Last year, CIO, CSO and PricewaterhouseCoopers released a new Global State of Information Security survey, which polled more than 10,000 executives from 127 countries about IT security. The results were a mixed bag, with security incidents up 38% over 2014 but corresponding budgets rising only 24%.
The survey reflected broad thinking about how companies are trying to defend themselves from hackers as well as employees, the most often cited sources of security compromises. But despite the continued growth in hacks and other security incidents, there were some important signs that security threats aren’t being taken seriously enough at the executive level. For one, the poll found that only 45% of boards participate in overall security strategy.
Brakes for your bullet train
This finding reflects common corporate psychology that cybersecurity is a cost center and a drain on resources – a Cisco survey of over 1,000 executives also found that 74% of respondents in the U.S. said that the main purpose of cybersecurity is to reduce risk instead of enable growth. I’ve found that people tend to think of cybersecurity as costly, complex, inefficient, and a damper on productivity. Many people believe it may not actually work or mitigate risk. This can result in security measures being implemented piecemeal without any overarching policy, resulting in costly but poor integration.
To make matters worse, by focusing on cost as a deciding factor for IT purchase decisions, companies will try to implement the bare minimum and, in some cases, also sacrifice usability and by extension, business productivity. Employees who aren’t confident in the tools and systems they are provided often turn to “shadow IT” – tools, many of which are cloud-based file sharing applications, that are not officially approved for use by the IT department.
This kind of mindset has engendered a defensive posture that’s not only inadequate when it comes to dealing with growing cyber threats like ransomware, but also short-changes the growth potential of business. Doing cybersecurity the right way is a must, and it has to be done at the highest levels of an organization because it affects the whole entity. But we can’t just think about it as a layer of protection. We have to think of cybersecurity as a plus, not a minus — a means of better using ICT to improve efficiency and productivity. This is true for companies as well as nations. To employ a Japanese example, the best way to think of cybersecurity is comparing it to the brakes on the famous Shinkansen bullet train. In 1964, they were heralded for their speed, but frankly anyone can make a fast train. It was the innovations in brakes that allowed the speed. The brakes aren’t there to act as a drag on the bullet train’s performance – they allow it to travel faster than conventional trains because they put the train drivers in control of its speed. To go really fast, you need really good brakes.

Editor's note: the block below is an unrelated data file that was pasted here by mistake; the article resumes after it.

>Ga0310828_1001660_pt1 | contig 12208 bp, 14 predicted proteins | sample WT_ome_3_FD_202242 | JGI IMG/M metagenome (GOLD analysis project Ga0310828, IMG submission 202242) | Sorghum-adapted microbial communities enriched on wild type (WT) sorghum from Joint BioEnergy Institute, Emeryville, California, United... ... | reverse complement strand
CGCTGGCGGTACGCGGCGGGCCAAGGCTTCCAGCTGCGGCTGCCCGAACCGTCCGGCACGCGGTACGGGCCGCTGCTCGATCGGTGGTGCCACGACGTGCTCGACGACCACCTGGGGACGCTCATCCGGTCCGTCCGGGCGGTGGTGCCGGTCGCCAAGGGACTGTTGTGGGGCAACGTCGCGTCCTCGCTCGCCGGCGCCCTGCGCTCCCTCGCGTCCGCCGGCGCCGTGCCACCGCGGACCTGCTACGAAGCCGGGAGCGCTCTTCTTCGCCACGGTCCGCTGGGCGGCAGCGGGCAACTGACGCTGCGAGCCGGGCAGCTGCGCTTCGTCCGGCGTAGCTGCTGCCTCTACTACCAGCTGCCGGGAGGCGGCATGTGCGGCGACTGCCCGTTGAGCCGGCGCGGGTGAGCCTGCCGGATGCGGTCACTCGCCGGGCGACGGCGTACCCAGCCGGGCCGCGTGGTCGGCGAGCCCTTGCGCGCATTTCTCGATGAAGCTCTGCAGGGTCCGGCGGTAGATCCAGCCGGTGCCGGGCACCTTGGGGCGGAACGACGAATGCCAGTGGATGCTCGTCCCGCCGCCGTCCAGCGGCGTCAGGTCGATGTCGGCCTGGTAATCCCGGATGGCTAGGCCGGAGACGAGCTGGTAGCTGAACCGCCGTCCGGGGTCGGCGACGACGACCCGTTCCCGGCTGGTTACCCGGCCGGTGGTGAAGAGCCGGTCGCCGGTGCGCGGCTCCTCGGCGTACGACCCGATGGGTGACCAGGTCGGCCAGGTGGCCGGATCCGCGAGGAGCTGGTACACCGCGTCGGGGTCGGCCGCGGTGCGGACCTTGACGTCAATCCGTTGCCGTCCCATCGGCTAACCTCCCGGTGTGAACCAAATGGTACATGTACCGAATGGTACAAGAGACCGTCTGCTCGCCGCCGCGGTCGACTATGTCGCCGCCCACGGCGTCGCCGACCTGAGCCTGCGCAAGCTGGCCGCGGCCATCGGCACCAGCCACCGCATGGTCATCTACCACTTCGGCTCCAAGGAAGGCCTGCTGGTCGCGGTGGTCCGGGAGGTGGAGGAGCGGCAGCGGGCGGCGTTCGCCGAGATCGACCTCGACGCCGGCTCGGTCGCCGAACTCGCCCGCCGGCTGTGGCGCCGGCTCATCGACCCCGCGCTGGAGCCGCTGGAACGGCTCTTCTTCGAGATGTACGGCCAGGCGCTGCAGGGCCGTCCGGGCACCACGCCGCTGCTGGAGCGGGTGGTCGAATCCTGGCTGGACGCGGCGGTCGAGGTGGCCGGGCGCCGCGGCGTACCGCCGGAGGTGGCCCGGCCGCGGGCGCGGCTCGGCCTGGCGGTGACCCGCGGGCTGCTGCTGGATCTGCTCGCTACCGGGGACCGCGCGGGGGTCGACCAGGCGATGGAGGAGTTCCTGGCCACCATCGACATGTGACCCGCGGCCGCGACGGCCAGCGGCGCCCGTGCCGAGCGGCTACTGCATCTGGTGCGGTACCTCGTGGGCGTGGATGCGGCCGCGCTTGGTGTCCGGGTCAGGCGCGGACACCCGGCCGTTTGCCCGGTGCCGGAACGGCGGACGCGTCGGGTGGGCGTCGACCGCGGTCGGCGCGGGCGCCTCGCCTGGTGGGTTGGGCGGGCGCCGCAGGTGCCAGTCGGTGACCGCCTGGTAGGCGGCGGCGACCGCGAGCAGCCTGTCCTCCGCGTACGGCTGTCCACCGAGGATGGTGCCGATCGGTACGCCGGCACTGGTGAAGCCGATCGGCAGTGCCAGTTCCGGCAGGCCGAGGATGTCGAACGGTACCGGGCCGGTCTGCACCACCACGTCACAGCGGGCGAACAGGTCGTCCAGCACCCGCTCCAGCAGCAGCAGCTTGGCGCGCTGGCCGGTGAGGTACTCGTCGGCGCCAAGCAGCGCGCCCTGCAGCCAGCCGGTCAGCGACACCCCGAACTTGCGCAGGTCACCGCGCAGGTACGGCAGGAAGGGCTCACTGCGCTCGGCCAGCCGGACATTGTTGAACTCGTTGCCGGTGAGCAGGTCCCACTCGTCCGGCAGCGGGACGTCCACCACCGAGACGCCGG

No more whack-a-mole
What do companies need to do? A few simple things. Number one is to stop playing whack-a-mole with threats. Part of this may include a thorough review of existing security measures and considering whether that patchwork is really up to preventing the latest threats posed by ransomware actors and other cybercriminals.
Number two is to implement security measures intelligently and effectively in an integrated fashion through security by design using (at a minimum) intelligent, automated platforms. That means security is built in from scratch in everything from software running on your widget to how you’re protecting sensitive data that lives with the legal, HR and IR departments. A platform approach can reduce costs, increase efficiency, enhance system robustness, improves functionality and resilience while making things more secure. But more importantly, in our ICT-dependent society, it improves the ICT-based product or service, increases ease of use, reduces TCO for all and allows for new and differentiating functionality and features.
Think about what that means: cybersecurity can be a profit center. As seen in the example above, cybersecurity is no longer just an IT issue. It’s another form of risk that happens to cut across every organization. It’s also a board issue and a critical priority for management as well as shareholders. That’s an important point to make when it’s shareholder meeting season, as it is now here in Japan. Investors should be asking their companies what their cybersecurity policy is in terms of its defensive position, breach response protocols, resilience and governance and business continuity. They should also be asking how their company is using cybersecurity as an opportunity to enhance resilience, increase productivity and efficiency and what related products or services they are rolling out.
Like all sources of risk, cybersecurity must be incorporated and addressed at the leadership level. Cybersecurity is part of ICT and ICT is a competitiveness game changer. There’s no more time for excuses when it comes to building the best cybersecurity infrastructure for businesses and other groups.
This article was written by William H. Saito from Forbes and was legally licensed through the NewsCred publisher network.